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Figure 14.7: Spectral Doppler waveforms across the atrioventricular valves at 12 weeks’, 20 weeks’, and 38 weeks’ gestation. Note that the atrial contraction component of the cardiac cycle contributes to the majority of blood in diastole as reflected by a high A velocity. With advancing gestation, ventricular compliance decreases and the relative contribution of passive filling to diastole increases, which is reflected with increased E velocity and an increased E/A ratio. The E/A ratio approaches 1 at term as shown at 38 weeks.



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Figure 14.8: Spectral Doppler waveforms across the tricuspid valve in a fetus at 32 weeks’ gestation with a rapid heart rate. Note that the E and A velocities are fused resulting in a monophasic waveform. RV, right ventricle.



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Figure 14.9: Spectral Doppler waveforms across the mitral valve in a fetus at 36 weeks’ gestation with severe growth restriction. Note that the E and A velocities are reduced (labeled and yellow arrows) reflecting decreased cardiac preload. In this fetus, the Tei index (Myocardial Performance Index) is prolonged (1.27), suggesting decreased global cardiac function. LV, left ventricle. ICT, isovolumetric contraction time; IRT, isovolumetric relaxation time.



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Figure 14.10: Spectral Doppler waveforms across the pulmonary valve in a fetus at 24 weeks’ gestation. Note the monophasic shape of the Doppler waveforms. Measurements of peak systolic velocity (PV-Vmax), acceleration time (PV-Acc Time), and velocity–time integral (VTI) are shown on the Doppler spectrum. PV, pulmonary valve.



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Figure 14.11: Cardiac output measurement of the right ventricle. Note the measurement of the pulmonary valve (PV) diameter (Diam.). Valve area is calculated by the diameter using the equation: π × (PV-Diam/2)2. Stroke volume (SV) is calculated by velocity–time integral (PV-VTI) × valve area, and cardiac output is calculated by SV × heart rate (HR).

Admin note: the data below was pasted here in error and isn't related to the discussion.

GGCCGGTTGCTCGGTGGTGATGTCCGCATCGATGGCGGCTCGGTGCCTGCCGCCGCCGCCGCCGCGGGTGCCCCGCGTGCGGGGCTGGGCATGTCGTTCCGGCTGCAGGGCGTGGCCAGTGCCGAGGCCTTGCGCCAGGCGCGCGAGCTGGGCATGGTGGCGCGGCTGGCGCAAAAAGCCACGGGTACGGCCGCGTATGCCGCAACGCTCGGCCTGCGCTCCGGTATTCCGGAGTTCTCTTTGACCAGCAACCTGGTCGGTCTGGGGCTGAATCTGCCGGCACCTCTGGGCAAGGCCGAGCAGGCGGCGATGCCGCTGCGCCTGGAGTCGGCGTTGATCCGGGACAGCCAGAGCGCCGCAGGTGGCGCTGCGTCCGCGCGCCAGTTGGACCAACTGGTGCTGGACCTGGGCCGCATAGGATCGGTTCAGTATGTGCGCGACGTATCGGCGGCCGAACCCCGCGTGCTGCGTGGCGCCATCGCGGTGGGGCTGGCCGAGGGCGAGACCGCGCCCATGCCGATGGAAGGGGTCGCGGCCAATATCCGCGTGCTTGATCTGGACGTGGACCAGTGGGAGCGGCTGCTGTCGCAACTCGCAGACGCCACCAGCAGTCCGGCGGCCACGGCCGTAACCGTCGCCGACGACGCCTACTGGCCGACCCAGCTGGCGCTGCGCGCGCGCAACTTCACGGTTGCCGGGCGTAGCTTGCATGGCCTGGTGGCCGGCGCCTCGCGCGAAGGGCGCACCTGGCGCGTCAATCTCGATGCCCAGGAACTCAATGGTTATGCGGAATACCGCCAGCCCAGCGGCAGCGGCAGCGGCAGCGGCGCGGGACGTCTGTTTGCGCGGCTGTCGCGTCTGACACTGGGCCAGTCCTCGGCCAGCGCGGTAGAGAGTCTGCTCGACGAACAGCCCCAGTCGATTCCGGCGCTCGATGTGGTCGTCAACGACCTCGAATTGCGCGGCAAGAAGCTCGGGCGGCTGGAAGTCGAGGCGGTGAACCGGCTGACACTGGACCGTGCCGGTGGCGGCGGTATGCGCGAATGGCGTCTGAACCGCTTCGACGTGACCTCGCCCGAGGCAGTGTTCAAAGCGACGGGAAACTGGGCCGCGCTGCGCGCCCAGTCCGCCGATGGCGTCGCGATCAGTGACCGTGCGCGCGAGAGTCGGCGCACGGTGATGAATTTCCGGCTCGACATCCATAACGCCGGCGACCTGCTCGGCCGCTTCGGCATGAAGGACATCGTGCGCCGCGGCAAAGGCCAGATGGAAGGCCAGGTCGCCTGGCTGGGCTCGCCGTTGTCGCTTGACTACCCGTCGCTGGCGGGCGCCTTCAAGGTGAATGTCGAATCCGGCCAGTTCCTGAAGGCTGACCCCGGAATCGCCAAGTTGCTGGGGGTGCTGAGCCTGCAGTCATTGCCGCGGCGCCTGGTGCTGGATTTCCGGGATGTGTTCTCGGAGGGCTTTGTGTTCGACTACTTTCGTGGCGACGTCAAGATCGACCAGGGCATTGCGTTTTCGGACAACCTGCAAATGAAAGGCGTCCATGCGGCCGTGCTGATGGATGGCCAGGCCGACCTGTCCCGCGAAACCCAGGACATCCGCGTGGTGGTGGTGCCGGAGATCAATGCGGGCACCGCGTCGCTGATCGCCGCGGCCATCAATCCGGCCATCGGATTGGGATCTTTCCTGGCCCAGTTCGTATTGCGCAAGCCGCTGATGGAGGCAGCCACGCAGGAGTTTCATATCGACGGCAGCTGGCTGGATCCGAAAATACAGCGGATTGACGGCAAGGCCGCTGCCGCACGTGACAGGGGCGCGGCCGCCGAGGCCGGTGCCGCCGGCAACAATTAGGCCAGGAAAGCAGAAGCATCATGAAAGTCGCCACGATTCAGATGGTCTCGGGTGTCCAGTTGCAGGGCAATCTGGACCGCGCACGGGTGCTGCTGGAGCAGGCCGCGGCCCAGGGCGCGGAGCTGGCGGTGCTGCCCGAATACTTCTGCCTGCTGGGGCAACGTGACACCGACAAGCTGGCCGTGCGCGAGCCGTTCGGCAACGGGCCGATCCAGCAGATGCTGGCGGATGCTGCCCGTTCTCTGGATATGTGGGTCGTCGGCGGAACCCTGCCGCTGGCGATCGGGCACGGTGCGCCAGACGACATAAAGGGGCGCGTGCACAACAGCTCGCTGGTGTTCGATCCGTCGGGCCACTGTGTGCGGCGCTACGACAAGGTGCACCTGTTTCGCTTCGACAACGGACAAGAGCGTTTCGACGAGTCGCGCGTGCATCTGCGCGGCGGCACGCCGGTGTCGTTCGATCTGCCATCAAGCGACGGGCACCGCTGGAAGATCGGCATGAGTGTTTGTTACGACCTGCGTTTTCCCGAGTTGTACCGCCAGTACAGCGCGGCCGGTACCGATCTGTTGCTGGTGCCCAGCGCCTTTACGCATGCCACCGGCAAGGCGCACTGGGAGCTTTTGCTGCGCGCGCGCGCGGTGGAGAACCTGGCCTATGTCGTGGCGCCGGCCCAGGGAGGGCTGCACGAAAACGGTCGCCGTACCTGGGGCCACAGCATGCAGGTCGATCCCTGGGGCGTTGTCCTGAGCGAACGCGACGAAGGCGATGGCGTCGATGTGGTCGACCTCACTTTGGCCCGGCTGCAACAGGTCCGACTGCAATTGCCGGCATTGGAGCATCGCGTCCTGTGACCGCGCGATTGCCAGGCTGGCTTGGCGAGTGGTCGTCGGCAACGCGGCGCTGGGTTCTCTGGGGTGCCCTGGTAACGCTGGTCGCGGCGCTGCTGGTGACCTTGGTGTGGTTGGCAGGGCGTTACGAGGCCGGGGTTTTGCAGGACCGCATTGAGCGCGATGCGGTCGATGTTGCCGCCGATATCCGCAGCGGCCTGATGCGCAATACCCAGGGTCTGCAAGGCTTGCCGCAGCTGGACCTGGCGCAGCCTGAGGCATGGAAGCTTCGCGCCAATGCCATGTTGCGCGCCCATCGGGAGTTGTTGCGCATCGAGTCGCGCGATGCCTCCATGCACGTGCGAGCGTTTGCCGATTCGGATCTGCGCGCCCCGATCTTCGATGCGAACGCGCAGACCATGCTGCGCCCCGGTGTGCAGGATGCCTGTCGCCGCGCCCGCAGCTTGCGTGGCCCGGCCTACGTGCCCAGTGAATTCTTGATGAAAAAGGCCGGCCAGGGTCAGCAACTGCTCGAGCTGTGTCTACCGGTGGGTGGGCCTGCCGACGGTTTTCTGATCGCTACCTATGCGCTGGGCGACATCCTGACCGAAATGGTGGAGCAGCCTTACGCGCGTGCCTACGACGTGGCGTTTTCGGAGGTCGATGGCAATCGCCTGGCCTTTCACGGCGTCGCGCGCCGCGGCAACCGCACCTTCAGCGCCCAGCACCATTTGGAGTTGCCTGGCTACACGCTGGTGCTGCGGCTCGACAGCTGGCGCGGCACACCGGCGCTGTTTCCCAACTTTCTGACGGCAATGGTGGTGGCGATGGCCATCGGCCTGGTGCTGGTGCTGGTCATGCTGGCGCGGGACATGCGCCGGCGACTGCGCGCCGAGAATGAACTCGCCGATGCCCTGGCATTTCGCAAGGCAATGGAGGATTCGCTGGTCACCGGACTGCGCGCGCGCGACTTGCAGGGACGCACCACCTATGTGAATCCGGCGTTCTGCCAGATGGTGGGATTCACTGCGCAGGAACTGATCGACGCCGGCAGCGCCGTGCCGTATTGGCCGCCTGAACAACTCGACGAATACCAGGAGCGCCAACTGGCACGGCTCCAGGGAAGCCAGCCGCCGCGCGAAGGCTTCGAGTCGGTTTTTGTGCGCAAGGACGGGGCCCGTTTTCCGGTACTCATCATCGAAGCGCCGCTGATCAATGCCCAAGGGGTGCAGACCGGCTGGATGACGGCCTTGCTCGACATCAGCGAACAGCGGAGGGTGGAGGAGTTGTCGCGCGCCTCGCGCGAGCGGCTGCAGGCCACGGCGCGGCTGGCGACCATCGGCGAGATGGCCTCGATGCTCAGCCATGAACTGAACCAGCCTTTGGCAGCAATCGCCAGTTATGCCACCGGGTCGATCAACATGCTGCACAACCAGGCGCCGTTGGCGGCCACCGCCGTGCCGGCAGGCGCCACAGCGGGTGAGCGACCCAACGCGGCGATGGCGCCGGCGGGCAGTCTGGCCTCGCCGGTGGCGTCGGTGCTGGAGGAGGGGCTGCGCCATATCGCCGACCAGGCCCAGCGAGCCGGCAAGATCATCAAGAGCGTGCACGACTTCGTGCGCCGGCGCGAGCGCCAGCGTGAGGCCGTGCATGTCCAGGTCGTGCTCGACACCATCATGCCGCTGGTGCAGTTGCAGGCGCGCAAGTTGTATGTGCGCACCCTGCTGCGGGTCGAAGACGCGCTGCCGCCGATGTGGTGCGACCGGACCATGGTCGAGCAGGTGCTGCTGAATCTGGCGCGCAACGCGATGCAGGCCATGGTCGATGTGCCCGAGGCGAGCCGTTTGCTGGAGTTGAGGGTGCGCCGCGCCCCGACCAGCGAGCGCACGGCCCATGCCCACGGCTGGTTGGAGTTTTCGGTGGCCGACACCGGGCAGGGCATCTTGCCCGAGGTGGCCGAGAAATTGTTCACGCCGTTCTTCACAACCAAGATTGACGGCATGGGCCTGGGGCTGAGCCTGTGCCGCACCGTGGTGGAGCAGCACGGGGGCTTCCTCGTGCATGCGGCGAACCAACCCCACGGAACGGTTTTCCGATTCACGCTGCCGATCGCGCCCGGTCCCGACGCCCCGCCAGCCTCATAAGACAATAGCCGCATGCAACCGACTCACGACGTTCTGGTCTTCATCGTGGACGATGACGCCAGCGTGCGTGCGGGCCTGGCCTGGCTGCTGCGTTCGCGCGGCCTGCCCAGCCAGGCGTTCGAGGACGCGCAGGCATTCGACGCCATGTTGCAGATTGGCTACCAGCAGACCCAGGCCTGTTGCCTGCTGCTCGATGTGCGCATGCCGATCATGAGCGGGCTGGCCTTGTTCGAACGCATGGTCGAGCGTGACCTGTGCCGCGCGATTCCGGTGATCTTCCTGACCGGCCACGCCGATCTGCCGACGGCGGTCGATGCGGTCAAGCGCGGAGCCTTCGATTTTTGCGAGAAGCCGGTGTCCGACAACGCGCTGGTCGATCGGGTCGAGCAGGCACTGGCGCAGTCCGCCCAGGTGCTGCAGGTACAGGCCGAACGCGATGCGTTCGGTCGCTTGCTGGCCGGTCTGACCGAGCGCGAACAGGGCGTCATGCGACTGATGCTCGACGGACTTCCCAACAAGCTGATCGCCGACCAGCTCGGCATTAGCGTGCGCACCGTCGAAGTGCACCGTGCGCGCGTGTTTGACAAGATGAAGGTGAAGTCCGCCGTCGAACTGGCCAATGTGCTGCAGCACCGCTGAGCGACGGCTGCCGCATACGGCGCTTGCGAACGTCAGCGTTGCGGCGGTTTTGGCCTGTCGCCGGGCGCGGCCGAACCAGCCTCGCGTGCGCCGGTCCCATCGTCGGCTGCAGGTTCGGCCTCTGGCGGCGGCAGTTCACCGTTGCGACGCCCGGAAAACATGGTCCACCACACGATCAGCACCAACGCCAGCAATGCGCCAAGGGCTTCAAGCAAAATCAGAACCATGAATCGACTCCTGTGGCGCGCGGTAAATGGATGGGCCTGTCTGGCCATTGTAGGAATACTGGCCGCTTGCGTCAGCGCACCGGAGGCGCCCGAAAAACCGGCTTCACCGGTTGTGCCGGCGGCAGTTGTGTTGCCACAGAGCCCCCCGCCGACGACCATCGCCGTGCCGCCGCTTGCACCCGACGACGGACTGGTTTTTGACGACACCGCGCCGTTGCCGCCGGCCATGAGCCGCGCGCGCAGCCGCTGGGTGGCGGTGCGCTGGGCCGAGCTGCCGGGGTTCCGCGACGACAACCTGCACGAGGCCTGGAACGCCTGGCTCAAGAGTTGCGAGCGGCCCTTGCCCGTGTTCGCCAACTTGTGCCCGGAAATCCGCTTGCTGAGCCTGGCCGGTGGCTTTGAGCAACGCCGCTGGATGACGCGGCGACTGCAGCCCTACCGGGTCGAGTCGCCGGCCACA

Stroke volume of the left or right ventricle is calculated by multiplying the velocity–time integral of the aorta or pulmonary artery by the corresponding vessel area, respectively (Fig. 14.11). The vessel area is calculated as: π × (vessel diameter/2)2. In order to minimize error in measurement, obtain three vessel diameters and use the mean value in vessel area calculation (18). The left cardiac output (LCO) and right cardiac output (RCO) are calculated by the corresponding stroke volume multiplied by the heart rate (Fig. 14.11). The RCO is larger than the LCO and is about 55% to 60% of combined cardiac output (CCO) (19).


There is some controversy on the role of cardiac output estimation in complicated pregnancies (20). In fetal lambs, acute hypoxemia is associated with a reduction in RCO, LCO, and CCO (21). These results have not been duplicated in humans, as studies have shown no change in cardiac output compared to controls (22, 23). Furthermore, abnormalities in cardiac output when present are typically late manifestation of fetal adaptation to hypoxemia.


Myocardial Performance Index


Tei et al. (24) first introduced the Myocardial Performance Index in 1995. MPI is a nongeometrical index of global ventricular function, which incorporates systolic and diastolic time intervals. In the fetal heart, the presence of systolic dysfunction results in prolongation of the IVCT and the presence of diastolic dysfunction results in prolongation of the IVRT. MPI, which is defined as IVCT + IVRT/ET (Fig. 14.12), becomes prolonged in the presence of ventricular dysfunction. MPI cannot differentiate between cardiac systolic or diastolic dysfunction, but this is rarely necessary in the fetus, as the main parameter that is affected in complicated pregnancies is the IVRT (20). Ventricular loading and abnormalities of cardiac contractility and relaxation affect the MPI. The presence of arrhythmias distorts the MPI. MPI values have been shown to vary slightly during gestation with a mean MPI of 0.36 (range 0.28–0.44) (25).



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Figure 14.12: Measurement of Myocardial Performance Index (MPI) on spectral Doppler. MPI is defined as isovolumetric contraction time (IVCT) plus isovolumetric relaxation time (IVRT) divided by the ejection time (ET). MPI can also be calculated as shown in the schematic drawing by using (ab)/b. D, diastole; S, systole; RV, right ventricle; LV, left ventricle.

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Aug 27, 2016 | Posted by in PEDIATRICS | Comments Off on Fetal Cardiac Function